Journal of Plant Pathology (2001) 83, 45-49

From Pestinfo-Wiki
Jump to: navigation, search

A. Myrta, B. Di Terlizzi, D. Boscia, E. Choueiri, M. Gatt, I. Gavriel, K. Çaglayan, C. Varveri, H. Zeramdini, F. Aparicio, V. Pallás and V. Savino (2001)
Serological characterisation of Mediterranean Prunus necrotic ringspot virus isolates
Journal of Plant Pathology 83 (1), 45-49
Abstract: Prunus necrotic ringspot virus (PNRSV), a worldwide pathogen of stone fruits, has many isolates with different biological, serological, and molecular properties. Monoclonal antibodies (MAbs) to a peach isolate of PNRSV were used to investigate the serological variability of PNRSV isolates by DASI-ELISA. Isolates from different stone fruit species and different Mediterranean countries were first identified with polyclonal antisera (PAbs), then 81 isolates were selected from Albania (3), Cyprus (10), Greece (5), Italy (31), Lebanon (6), Malta (5), Tunisia (7), Turkey (7) and Spain (1) and characterised against 10 single MAbs. Six U.S. isolates were included as controls. The virus showed high serological variability as shown by the identification of 34 serogroups, many of which were host-specific (64%) and country-specific (67%).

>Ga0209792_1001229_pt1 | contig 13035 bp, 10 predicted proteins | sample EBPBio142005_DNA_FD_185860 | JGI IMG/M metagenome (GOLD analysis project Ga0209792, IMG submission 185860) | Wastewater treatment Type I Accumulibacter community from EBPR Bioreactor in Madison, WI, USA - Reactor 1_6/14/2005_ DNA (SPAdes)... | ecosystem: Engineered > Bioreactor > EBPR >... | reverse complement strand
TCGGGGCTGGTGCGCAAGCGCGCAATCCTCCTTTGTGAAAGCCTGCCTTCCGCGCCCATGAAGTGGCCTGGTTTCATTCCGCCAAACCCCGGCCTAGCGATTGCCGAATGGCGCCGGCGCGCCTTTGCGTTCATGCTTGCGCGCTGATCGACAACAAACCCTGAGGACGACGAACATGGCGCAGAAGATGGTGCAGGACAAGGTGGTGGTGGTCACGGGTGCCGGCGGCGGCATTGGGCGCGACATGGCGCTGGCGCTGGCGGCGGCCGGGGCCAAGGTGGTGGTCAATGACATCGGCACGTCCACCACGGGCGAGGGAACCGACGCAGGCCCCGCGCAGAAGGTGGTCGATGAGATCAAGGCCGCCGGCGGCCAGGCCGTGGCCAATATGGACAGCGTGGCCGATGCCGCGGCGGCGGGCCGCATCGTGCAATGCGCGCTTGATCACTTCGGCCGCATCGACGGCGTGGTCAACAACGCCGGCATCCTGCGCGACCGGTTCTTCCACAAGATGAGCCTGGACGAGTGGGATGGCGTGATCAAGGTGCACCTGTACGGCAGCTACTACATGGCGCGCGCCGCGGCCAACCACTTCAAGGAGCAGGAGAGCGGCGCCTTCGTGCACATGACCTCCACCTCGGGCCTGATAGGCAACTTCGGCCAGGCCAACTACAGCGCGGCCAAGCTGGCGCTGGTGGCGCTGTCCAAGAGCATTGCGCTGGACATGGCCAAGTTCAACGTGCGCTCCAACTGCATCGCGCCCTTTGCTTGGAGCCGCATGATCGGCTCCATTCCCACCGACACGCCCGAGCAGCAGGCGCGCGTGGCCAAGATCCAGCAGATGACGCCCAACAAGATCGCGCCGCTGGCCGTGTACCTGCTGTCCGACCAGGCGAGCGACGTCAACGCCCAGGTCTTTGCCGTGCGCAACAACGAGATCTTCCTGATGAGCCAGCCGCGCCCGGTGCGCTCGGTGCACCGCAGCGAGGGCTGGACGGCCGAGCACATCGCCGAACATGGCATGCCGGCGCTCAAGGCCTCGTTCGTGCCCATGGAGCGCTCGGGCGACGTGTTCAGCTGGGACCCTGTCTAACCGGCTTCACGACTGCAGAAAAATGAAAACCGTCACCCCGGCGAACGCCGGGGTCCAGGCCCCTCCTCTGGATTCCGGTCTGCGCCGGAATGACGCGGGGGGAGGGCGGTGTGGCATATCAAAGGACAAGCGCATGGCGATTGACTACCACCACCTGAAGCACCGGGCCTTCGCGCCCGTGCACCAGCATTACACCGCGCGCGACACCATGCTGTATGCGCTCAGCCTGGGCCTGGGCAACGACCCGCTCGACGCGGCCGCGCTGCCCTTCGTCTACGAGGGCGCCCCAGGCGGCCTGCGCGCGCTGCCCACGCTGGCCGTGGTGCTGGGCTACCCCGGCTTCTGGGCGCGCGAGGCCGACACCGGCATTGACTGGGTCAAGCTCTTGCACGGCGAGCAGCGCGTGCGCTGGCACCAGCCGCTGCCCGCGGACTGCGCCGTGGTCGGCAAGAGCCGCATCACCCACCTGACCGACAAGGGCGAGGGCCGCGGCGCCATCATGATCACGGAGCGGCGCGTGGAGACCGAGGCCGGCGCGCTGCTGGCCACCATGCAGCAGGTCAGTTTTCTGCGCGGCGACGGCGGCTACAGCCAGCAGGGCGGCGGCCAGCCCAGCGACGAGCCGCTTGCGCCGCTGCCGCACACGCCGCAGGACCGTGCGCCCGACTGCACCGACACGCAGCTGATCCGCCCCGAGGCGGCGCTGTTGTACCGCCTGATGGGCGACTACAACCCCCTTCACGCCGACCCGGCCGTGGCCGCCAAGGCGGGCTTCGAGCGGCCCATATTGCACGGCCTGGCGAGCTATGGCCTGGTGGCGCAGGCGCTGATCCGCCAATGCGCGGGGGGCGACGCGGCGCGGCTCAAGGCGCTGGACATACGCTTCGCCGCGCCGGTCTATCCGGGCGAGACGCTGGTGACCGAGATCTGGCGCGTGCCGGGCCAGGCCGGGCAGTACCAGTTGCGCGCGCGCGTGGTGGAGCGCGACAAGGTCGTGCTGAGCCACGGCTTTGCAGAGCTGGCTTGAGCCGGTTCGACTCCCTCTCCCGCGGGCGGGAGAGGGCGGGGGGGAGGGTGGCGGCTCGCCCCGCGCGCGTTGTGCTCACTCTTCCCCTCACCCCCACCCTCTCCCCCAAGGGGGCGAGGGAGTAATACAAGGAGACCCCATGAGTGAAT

(The abstract is excluded from the Creative Commons licence and has been copied with permission by the publisher.)
Full text of article
Database assignments for author(s): Arben Myrta, Frederic Aparicio, Elia Choueiri, Vicente Pallas, Christina Varveri, Kadriye Caglayan

Research topic(s) for pests/diseases/weeds:
general biology - morphology - evolution
surveys/sampling/distribution


Pest and/or beneficial records:

Beneficial Pest/Disease/Weed Crop/Product Country Quarant.


Prunus necrotic ringspot virus Albania
Prunus necrotic ringspot virus Cyprus
Prunus necrotic ringspot virus Greece
Prunus necrotic ringspot virus Italy
Prunus necrotic ringspot virus Malta
Prunus necrotic ringspot virus Spain (continental)
Prunus necrotic ringspot virus Turkey
Prunus necrotic ringspot virus Tunisia
Prunus necrotic ringspot virus Lebanon